Mr Blue Heron decided to look for some trout on the stream while I was fishing. Not the first time Ive seen one, but the closest one has been to me while on the stream. The 'close' pic, he was about 10 feet away across the stream.
I worked one summer at the Lamar Fish Hatchery while a student at Penn State. In addition to trout, the hatchery had ponds where they raised bass for stocking. When it was time to stock, they would open the gates and draw down the pond all the small bass would end up in a low box called the kettle. Then the next morning the crew would net the fish and load them in the hatchery truck for stocking.
One time the lid on the kettle was accidentally left ajar. when they showed up the next morning and took the lid off the kettle, two Great Blue Herons came out. They were so stuffed with fingerling bass that they couldn’t fly. They staggered off like a couple of drunk college students after an all night binge. Those two birds pretty well wiped out that ponds crop of bass.
Long time ago I nymphed a short slot for awhile to no avail. A Blue Heron landed about 15' upstream of me, other side of the stream. I was amazed, and just froze to make the moment last. He looked at me, looked down at the water, caught and ate a fish, just that fast. I told him, "You seem to know what you're doing." Then I left him the crick.
In Michigan, on a guard deployment, I got a half day off to fish the stream that runs thru the base. It was high, chocolate milk water and I had little warm water experience then. I tossed some jigs and what not. Not catching and not minding: I was outside, on the water by myself. I sat against a stump to change flies and heard a bird land on the side of the stump. I heard him peck and knew it was a woodpecker. I turned eyes and neck right real slow and saw him work around behind me, heard him pecking and come around from my left 'til I could see him coming. A Pileated Woodpecker. Easily 15" tall. I got a good gander, he gave up on the stump and left me the perch.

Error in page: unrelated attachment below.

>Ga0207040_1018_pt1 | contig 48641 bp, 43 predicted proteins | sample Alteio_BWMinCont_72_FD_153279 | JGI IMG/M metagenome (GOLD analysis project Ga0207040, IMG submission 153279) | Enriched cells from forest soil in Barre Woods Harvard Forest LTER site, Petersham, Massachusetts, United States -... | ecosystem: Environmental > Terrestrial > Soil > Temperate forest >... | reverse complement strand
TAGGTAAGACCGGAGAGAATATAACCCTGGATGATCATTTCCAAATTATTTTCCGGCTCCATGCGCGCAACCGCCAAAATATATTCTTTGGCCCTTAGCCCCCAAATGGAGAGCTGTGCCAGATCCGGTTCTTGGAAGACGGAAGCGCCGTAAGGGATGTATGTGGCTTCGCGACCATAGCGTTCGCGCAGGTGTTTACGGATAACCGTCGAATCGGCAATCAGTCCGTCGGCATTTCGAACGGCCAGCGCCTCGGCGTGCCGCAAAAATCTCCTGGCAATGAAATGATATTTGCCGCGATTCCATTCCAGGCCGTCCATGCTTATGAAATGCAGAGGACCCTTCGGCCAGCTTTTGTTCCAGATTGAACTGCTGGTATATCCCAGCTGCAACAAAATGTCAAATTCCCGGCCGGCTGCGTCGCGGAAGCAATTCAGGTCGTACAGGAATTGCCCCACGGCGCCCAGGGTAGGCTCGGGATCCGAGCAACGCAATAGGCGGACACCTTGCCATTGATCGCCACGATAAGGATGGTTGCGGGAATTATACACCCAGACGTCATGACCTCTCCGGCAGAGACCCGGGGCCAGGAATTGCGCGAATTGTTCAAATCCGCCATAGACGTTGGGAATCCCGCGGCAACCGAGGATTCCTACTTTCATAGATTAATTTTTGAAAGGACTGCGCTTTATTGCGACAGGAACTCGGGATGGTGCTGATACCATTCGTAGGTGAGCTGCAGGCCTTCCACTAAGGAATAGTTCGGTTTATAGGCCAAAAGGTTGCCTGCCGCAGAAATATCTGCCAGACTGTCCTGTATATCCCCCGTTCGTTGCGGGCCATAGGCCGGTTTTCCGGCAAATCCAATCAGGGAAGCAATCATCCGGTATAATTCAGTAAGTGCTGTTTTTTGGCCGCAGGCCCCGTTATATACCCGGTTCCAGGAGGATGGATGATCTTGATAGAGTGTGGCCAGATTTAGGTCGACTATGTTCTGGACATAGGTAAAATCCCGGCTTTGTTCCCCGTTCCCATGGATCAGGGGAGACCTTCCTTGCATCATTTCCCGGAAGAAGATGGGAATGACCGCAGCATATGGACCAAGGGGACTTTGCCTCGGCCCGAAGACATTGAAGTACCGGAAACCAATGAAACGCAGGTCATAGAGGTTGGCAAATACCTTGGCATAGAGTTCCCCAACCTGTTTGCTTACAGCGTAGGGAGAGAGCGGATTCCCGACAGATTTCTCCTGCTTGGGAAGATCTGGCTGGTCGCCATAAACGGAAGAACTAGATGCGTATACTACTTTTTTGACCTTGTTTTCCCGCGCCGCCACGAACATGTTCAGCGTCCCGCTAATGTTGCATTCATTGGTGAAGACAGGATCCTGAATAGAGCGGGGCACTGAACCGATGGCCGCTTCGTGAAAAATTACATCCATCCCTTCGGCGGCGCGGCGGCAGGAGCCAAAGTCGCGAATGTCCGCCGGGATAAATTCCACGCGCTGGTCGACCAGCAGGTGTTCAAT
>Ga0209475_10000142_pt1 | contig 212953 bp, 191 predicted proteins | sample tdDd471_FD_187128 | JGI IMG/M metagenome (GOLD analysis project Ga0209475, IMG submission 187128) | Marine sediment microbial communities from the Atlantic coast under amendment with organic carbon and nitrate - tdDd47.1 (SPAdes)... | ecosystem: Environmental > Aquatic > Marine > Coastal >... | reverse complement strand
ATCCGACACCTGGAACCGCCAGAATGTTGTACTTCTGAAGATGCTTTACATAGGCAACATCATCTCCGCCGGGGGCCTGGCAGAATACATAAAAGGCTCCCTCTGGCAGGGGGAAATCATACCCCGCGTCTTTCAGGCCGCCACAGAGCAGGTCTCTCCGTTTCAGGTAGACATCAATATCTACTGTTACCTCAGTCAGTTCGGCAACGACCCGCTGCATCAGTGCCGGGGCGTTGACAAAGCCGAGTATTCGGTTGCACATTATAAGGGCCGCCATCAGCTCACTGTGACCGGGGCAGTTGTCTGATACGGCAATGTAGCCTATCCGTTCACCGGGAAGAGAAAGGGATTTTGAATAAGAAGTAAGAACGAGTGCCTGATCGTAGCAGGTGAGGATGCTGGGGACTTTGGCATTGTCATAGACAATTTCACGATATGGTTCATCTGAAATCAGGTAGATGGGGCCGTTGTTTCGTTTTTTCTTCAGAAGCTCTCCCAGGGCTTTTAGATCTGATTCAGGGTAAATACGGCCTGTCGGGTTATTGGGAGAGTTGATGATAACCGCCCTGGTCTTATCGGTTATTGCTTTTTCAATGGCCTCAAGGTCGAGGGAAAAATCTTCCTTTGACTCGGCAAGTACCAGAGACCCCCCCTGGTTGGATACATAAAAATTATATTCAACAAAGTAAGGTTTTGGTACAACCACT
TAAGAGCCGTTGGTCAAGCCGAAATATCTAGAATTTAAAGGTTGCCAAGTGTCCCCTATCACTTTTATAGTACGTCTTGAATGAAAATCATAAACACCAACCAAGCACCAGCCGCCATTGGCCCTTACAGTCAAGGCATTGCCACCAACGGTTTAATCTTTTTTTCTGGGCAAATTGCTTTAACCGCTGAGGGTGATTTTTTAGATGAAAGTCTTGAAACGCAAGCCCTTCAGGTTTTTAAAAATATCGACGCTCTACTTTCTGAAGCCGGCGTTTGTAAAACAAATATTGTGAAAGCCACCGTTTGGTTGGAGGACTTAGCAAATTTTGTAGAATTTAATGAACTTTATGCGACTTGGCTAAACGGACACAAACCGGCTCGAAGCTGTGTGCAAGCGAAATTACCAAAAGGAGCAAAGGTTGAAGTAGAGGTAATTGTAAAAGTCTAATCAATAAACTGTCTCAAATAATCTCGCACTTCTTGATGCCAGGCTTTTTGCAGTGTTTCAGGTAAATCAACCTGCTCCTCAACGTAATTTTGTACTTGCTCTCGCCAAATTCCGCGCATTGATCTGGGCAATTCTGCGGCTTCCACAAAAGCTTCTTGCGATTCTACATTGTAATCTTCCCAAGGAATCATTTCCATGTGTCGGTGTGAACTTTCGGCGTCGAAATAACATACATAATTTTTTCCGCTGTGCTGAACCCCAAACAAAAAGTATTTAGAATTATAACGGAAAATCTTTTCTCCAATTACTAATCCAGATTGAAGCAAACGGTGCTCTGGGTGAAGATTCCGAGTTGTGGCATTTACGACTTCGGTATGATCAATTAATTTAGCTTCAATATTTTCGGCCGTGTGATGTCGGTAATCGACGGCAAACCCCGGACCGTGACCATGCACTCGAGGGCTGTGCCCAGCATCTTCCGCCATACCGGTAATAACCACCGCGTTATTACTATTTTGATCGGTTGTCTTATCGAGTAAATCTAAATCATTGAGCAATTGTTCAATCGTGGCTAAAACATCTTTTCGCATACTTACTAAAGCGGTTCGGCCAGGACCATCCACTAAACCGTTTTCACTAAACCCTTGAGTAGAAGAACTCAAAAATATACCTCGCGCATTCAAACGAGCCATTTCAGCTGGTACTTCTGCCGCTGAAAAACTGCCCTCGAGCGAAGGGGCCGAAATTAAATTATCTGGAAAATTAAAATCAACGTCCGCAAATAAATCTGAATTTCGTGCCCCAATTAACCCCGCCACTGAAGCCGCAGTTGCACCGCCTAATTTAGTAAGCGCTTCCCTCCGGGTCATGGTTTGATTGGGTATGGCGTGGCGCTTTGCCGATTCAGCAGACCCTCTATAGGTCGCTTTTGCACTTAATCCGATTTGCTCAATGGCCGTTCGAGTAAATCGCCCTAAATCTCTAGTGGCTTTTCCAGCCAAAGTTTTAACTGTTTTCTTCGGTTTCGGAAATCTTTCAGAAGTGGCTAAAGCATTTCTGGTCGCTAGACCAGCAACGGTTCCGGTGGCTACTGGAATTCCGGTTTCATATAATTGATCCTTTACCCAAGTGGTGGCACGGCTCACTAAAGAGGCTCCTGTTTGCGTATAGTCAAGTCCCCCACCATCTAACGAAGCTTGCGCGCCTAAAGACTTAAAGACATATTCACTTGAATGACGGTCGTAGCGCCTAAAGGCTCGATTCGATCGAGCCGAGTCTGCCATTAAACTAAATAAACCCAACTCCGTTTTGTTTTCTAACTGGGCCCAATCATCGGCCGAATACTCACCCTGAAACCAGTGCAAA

I was fishing a spring creek in Montana when I saw a large trout swimming in circles. I couldn't figure out what was going on and I had never seen any behavior like that before. So I waded over to the trout and it was about 18 inches long and had a hole in the top of its head.
I think a heron stabbed it in the brain but the trout was too big for the heron to eat.
Good evening to all-
These great blue herons-Ardea herodius- vary so much in their reactions to people. When we lived in the Ozarks and fished the streams and rivers there, if we got within 50 yards of a great blue it was something to take note of- didn't happen much. Very wary birds.
But when we moved to the Gulf Coast, we found that great blue herons are not at all shy. In fact, I've had them get into my bait buckets when I was live-bait fishing and take my finger mullet out for a meal. They will walk right up to a beach angler and wait for a caught fish to hit the sand- it won't flop twice.
Same bird, but really different reactions to folks.